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We often receive questions about Napoleon and other famous people and events of this period. After several years of accumulation, we've decided to post the most common questions along with some answers which will hopefully help you out the next time you're stranded on a quiz or pulled into a hot historical debate.
  1. Did Napoleon really stick his hand in his vest all the time?
    No, he did not. Napoleon does appear in many paintings with his hand in his vest, but this was a very common style at the time. A perfect example of this is the 1773 painting of George Washington which hangs at the Washington-Lee College in Virginia. In that painting, the future American president appears with his right hand tucked casually into his vest. Because Napoleon Bonaparte was a four-year old child living on the island of Corsica when the Washington painting was executed, it is impossible for him to have affected the styles which obviously were already "in" by that time.

    A short note about a genuine personal "quirk" of Napoleon's: He had the habit of constantly clasping his hands behind his back. He was so easily recognized by this habit, that any attempts at appearing incognito at gatherings were usually doomed to failure!

  2. Did Horatio Hornblower really serve in the British Navy?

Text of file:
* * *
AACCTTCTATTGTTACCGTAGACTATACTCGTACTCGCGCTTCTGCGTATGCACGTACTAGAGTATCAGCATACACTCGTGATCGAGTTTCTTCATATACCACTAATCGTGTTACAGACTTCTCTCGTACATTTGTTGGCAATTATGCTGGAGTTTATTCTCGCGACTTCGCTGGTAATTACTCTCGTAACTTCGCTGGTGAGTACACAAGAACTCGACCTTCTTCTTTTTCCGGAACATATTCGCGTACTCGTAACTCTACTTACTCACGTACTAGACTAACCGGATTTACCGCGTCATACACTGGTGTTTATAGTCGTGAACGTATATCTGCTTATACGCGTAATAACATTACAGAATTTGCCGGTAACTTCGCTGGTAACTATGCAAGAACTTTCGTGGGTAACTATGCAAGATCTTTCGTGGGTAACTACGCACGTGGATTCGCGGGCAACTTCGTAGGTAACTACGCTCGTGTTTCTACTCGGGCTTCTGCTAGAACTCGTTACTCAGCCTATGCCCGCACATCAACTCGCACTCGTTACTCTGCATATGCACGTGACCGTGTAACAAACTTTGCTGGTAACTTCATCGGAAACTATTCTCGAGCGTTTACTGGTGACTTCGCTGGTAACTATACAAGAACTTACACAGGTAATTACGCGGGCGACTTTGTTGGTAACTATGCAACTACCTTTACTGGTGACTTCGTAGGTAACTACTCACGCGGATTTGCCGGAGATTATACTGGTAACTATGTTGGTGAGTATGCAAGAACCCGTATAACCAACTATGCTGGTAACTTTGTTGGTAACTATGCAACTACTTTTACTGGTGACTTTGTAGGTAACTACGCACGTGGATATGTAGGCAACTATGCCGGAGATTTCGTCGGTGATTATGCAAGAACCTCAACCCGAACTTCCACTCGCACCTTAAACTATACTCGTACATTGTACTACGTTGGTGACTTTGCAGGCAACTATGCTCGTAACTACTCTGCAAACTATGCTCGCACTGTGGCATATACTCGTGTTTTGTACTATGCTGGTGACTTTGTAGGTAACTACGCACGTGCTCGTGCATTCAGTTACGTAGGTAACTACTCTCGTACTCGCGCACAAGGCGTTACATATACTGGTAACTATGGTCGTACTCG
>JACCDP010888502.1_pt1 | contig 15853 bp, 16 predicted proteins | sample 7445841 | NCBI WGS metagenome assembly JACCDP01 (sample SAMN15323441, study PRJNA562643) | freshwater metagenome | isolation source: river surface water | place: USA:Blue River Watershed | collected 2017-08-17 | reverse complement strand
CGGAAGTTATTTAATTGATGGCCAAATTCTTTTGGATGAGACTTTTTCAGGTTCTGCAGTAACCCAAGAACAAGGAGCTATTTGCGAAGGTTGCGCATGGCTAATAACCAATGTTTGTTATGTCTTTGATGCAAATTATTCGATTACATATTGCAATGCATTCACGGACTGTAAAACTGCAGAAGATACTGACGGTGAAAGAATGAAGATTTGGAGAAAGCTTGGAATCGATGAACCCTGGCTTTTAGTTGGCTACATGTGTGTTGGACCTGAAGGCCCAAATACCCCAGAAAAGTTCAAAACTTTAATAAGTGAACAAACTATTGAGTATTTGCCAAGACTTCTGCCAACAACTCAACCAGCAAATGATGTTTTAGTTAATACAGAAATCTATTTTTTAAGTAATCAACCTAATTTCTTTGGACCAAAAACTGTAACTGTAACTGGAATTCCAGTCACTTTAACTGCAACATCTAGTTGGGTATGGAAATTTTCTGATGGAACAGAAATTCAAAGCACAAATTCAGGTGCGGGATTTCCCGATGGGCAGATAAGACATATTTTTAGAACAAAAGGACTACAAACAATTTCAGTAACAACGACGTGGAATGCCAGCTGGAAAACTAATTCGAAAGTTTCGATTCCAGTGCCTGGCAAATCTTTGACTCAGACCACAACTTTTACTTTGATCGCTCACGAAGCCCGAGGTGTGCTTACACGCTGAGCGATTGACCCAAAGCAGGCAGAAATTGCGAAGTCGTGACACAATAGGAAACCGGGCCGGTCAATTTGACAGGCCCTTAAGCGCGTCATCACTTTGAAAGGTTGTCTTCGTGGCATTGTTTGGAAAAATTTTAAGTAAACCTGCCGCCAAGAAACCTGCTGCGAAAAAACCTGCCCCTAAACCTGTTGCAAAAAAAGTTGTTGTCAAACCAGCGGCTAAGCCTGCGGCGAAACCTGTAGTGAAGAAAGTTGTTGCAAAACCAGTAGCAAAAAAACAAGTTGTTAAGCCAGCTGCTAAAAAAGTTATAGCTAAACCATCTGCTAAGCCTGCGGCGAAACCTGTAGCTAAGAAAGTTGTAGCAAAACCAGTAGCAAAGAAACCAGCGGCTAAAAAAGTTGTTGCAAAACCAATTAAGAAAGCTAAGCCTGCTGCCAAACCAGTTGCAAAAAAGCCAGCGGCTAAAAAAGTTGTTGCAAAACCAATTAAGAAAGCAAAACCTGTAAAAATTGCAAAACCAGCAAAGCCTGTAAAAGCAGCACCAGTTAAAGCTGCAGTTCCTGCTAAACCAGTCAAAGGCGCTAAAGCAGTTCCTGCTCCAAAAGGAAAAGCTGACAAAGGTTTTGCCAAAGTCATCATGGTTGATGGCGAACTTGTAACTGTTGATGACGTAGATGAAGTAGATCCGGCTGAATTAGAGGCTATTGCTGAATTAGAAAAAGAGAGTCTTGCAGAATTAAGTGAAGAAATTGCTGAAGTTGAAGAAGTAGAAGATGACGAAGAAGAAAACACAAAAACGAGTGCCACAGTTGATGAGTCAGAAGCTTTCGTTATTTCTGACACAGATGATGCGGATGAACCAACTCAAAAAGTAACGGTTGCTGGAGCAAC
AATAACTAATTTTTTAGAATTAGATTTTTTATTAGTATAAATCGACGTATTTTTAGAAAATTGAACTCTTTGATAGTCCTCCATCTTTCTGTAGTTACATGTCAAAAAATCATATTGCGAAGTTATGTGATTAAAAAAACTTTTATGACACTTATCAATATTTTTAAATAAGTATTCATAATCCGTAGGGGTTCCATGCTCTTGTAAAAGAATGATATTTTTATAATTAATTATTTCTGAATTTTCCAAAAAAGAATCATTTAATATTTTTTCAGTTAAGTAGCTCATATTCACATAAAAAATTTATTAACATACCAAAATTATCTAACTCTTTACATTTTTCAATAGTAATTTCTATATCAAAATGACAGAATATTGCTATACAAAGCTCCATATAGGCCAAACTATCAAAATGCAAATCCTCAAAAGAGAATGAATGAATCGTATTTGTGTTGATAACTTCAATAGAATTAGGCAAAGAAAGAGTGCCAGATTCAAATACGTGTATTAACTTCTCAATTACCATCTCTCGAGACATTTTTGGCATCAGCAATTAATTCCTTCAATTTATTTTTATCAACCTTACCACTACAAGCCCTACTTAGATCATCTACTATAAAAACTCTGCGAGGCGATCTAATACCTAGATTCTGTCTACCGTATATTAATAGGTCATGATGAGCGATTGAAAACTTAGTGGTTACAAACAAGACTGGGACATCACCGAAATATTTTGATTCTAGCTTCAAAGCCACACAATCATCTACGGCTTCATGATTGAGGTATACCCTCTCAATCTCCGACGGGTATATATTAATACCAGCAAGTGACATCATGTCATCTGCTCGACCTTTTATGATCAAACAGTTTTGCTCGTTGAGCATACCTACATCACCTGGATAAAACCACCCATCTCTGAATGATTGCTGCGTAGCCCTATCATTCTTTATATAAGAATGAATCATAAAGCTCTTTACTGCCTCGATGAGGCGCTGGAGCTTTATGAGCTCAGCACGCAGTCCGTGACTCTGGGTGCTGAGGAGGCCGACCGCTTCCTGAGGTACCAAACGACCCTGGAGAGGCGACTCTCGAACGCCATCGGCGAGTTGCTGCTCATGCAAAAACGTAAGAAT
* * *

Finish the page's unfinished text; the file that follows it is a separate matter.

Sorry, Horatio Hornblower is a purely fictional character. Not only is he fictional, but he was not even invented until after World War Two, when the famous Hornblower novels were published by C.S. Forrester. As an added note, Horatio Hornblower's character is also not based on the life of British Admiral Horatio Nelson. Many of the events in the Hornblower novels were drawn from a variety of articles and stories published in old 19th century Naval Gazettes.

  3. Why did Napoleonic soldiers fight shoulder to shoulder?
    Contrary to popular belief, the practice of close order combat (close order was placing men with their shoulders touching) did not come into being because the soldier's muskets were so inaccurate. In reality, close order had been in fashion for several hundred years, and was considered necessary in order for officers to maintain control of their men. While their wildly inaccurate weapons did not cause close order to be used, they did allow close order to continue in use for many more years. In fact it was not until machine guns rang up such a horrible toll during World War One that European officers finally gave up on the idea of close order control of their men.

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